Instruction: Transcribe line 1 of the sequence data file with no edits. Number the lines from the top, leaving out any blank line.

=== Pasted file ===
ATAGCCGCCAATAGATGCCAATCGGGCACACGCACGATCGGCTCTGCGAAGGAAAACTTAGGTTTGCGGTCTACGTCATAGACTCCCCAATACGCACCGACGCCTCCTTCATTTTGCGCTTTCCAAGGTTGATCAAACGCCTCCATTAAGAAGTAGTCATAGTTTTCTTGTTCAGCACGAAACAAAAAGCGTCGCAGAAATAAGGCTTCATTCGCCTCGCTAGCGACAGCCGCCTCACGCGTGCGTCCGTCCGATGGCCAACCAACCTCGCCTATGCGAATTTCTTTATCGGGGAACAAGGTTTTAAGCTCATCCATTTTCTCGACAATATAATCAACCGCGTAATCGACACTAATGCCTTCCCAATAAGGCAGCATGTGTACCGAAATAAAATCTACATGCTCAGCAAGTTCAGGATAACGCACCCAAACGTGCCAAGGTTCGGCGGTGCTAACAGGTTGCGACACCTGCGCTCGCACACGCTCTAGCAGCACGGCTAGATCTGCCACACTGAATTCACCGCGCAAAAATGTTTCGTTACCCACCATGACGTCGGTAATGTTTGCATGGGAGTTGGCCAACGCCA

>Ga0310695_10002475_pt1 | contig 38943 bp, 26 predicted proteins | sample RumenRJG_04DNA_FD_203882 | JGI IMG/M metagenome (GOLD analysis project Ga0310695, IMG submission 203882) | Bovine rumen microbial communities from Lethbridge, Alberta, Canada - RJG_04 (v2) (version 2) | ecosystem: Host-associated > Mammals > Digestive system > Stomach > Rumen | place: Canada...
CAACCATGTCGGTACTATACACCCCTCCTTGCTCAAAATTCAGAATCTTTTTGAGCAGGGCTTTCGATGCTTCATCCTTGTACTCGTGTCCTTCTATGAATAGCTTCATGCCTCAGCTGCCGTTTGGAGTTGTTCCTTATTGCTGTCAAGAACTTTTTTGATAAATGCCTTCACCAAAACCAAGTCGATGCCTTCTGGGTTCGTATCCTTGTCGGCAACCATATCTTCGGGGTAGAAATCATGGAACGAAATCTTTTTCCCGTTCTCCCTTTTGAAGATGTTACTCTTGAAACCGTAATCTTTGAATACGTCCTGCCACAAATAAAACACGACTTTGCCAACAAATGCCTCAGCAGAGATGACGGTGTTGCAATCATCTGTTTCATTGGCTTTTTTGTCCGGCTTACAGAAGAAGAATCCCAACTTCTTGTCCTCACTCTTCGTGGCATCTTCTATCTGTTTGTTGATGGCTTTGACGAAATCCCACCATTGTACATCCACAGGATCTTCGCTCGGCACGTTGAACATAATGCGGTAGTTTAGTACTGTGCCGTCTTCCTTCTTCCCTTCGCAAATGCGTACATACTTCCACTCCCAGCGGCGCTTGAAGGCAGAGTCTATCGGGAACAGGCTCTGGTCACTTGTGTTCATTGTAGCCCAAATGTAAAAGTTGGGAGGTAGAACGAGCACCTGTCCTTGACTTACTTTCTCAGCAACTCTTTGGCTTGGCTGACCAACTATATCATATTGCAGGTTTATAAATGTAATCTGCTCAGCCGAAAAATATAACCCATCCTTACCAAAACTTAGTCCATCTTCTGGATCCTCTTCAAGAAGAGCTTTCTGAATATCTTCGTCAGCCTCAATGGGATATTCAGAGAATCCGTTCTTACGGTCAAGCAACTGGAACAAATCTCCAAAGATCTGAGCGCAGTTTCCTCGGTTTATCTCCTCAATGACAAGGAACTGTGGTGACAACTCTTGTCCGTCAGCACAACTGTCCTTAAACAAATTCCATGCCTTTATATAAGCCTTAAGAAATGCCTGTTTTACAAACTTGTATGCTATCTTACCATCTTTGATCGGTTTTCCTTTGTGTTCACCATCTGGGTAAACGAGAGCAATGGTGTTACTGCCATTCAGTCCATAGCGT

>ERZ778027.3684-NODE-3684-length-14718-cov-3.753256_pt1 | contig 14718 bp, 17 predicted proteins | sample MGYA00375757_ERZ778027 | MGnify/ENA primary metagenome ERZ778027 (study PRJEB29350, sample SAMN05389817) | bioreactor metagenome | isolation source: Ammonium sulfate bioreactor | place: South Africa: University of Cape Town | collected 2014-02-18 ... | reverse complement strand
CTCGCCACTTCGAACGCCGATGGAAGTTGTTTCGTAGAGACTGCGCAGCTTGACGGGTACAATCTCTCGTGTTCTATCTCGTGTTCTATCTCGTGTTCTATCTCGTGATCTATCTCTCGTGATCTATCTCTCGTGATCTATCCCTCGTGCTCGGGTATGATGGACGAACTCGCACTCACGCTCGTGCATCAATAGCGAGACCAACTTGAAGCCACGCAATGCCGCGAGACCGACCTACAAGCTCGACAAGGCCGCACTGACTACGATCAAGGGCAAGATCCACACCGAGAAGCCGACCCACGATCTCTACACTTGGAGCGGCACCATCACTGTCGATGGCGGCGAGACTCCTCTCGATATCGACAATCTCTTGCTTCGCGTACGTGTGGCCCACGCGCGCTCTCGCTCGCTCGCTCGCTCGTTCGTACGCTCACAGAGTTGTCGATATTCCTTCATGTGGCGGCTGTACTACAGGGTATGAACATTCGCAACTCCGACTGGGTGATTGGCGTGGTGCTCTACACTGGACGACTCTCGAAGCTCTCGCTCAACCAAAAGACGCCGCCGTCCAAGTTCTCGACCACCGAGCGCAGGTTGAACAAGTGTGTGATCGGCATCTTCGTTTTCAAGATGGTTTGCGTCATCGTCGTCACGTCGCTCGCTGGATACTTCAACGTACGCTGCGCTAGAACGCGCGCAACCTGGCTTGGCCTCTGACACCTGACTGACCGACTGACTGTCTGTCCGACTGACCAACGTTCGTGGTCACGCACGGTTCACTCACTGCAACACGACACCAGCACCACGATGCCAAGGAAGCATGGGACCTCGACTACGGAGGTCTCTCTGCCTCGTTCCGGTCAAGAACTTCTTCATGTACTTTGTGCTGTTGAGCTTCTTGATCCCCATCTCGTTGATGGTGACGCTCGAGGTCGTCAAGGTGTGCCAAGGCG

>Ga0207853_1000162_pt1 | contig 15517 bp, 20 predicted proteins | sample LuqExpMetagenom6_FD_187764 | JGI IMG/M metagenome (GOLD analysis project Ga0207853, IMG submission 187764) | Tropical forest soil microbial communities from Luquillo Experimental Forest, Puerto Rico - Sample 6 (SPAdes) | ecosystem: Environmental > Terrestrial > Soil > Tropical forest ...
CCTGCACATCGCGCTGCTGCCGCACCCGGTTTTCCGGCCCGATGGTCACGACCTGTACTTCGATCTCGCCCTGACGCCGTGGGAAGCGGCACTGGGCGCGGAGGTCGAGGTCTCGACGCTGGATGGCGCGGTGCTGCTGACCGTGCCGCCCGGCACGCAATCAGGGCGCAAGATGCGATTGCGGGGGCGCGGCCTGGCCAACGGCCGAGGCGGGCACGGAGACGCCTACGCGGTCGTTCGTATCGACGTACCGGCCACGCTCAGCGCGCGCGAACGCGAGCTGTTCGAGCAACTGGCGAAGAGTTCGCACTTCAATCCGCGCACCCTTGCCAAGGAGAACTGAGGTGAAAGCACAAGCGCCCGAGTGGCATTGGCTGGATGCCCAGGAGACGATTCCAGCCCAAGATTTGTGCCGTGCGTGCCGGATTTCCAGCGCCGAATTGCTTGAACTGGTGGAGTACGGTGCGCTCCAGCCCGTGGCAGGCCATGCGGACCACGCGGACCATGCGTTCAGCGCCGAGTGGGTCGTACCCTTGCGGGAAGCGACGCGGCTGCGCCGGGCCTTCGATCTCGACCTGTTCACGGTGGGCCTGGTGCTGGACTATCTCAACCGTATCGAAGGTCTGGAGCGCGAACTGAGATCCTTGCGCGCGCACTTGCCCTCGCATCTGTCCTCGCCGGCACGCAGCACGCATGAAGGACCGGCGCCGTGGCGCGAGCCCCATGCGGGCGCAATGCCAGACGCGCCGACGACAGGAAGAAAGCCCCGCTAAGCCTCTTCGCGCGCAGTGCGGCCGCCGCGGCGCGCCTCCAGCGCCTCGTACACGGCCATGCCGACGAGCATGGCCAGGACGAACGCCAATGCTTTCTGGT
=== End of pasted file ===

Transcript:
ATAGCCGCCAATAGATGCCAATCGGGCACACGCACGATCGGCTCTGCGAAGGAAAACTTAGGTTTGCGGTCTACGTCATAGACTCCCCAATACGCACCGACGCCTCCTTCATTTTGCGCTTTCCAAGGTTGATCAAACGCCTCCATTAAGAAGTAGTCATAGTTTTCTTGTTCAGCACGAAACAAAAAGCGTCGCAGAAATAAGGCTTCATTCGCCTCGCTAGCGACAGCCGCCTCACGCGTGCGTCCGTCCGATGGCCAACCAACCTCGCCTATGCGAATTTCTTTATCGGGGAACAAGGTTTTAAGCTCATCCATTTTCTCGACAATATAATCAACCGCGTAATCGACACTAATGCCTTCCCAATAAGGCAGCATGTGTACCGAAATAAAATCTACATGCTCAGCAAGTTCAGGATAACGCACCCAAACGTGCCAAGGTTCGGCGGTGCTAACAGGTTGCGACACCTGCGCTCGCACACGCTCTAGCAGCACGGCTAGATCTGCCACACTGAATTCACCGCGCAAAAATGTTTCGTTACCCACCATGACGTCGGTAATGTTTGCATGGGAGTTGGCCAACGCCA